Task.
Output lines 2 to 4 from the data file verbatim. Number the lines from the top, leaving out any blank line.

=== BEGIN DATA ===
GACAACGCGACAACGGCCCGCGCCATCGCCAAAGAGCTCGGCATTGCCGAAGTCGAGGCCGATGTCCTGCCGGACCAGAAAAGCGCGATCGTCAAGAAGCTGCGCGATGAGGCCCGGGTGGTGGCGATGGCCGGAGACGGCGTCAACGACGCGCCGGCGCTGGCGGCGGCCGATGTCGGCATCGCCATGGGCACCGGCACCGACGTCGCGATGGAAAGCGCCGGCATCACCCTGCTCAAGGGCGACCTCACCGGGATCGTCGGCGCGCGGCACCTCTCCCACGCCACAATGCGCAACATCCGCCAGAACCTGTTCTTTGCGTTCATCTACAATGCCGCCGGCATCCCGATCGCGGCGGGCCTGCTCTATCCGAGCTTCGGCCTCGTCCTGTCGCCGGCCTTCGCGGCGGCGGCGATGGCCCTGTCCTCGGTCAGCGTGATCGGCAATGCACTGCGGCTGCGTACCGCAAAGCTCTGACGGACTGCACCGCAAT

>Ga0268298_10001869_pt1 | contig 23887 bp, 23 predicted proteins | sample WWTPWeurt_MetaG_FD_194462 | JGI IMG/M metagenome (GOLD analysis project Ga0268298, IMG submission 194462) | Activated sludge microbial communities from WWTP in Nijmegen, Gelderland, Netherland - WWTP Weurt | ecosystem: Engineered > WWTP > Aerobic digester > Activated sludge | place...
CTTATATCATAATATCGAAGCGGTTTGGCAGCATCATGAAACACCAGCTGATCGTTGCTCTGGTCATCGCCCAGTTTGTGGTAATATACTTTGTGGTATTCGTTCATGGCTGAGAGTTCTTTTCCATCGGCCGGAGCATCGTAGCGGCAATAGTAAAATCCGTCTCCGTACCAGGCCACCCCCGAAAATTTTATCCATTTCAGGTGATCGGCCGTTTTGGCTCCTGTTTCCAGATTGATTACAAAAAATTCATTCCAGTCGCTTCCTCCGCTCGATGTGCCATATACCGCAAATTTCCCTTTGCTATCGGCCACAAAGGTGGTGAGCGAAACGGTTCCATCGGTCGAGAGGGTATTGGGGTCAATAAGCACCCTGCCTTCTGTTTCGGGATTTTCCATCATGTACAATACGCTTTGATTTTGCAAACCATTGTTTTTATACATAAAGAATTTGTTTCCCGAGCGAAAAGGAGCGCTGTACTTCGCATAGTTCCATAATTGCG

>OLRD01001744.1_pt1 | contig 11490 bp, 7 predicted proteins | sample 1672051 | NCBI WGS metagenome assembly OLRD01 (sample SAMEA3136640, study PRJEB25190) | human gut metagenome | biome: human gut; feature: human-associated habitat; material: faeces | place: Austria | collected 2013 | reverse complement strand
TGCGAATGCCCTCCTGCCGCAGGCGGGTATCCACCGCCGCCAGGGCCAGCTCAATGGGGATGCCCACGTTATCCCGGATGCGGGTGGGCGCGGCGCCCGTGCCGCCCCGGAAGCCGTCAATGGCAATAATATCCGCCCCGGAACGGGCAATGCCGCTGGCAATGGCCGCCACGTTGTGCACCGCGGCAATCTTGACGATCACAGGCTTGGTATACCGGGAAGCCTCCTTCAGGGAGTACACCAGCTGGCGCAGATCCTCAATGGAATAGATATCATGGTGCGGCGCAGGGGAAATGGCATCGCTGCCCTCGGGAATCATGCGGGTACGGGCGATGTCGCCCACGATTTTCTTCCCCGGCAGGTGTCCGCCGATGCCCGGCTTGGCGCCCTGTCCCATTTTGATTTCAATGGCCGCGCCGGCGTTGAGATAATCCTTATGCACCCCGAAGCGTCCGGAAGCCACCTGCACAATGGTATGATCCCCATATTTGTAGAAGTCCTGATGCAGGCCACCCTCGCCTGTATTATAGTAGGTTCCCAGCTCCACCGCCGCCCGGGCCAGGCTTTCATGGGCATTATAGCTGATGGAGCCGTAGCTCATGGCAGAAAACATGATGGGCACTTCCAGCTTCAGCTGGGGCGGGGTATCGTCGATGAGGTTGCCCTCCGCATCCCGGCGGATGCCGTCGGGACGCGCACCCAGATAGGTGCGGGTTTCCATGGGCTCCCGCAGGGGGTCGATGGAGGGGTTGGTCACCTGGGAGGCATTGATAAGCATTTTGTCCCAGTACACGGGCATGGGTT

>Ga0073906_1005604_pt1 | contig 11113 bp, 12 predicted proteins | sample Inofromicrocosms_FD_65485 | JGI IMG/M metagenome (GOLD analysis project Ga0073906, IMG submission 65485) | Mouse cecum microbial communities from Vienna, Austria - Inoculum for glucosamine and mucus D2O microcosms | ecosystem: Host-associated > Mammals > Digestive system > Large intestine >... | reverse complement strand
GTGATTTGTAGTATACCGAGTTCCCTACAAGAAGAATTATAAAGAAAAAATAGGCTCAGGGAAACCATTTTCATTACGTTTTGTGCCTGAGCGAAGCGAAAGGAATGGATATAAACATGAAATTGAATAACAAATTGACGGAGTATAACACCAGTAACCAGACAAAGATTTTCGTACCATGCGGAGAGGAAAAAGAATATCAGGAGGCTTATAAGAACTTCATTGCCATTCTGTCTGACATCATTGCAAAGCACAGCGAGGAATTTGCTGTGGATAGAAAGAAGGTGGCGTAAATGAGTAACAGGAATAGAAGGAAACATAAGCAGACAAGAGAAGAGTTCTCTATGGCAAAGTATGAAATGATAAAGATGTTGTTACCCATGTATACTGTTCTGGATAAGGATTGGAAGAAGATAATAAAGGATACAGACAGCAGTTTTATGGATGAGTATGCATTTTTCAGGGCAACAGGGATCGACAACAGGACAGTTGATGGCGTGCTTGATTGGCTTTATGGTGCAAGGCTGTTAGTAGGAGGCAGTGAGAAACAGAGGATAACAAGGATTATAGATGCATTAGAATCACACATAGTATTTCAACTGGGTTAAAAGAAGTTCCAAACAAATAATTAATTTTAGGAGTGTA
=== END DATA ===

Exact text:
>Ga0268298_10001869_pt1 | contig 23887 bp, 23 predicted proteins | sample WWTPWeurt_MetaG_FD_194462 | JGI IMG/M metagenome (GOLD analysis project Ga0268298, IMG submission 194462) | Activated sludge microbial communities from WWTP in Nijmegen, Gelderland, Netherland - WWTP Weurt | ecosystem: Engineered > WWTP > Aerobic digester > Activated sludge | place...
CTTATATCATAATATCGAAGCGGTTTGGCAGCATCATGAAACACCAGCTGATCGTTGCTCTGGTCATCGCCCAGTTTGTGGTAATATACTTTGTGGTATTCGTTCATGGCTGAGAGTTCTTTTCCATCGGCCGGAGCATCGTAGCGGCAATAGTAAAATCCGTCTCCGTACCAGGCCACCCCCGAAAATTTTATCCATTTCAGGTGATCGGCCGTTTTGGCTCCTGTTTCCAGATTGATTACAAAAAATTCATTCCAGTCGCTTCCTCCGCTCGATGTGCCATATACCGCAAATTTCCCTTTGCTATCGGCCACAAAGGTGGTGAGCGAAACGGTTCCATCGGTCGAGAGGGTATTGGGGTCAATAAGCACCCTGCCTTCTGTTTCGGGATTTTCCATCATGTACAATACGCTTTGATTTTGCAAACCATTGTTTTTATACATAAAGAATTTGTTTCCCGAGCGAAAAGGAGCGCTGTACTTCGCATAGTTCCATAATTGCG

>OLRD01001744.1_pt1 | contig 11490 bp, 7 predicted proteins | sample 1672051 | NCBI WGS metagenome assembly OLRD01 (sample SAMEA3136640, study PRJEB25190) | human gut metagenome | biome: human gut; feature: human-associated habitat; material: faeces | place: Austria | collected 2013 | reverse complement strand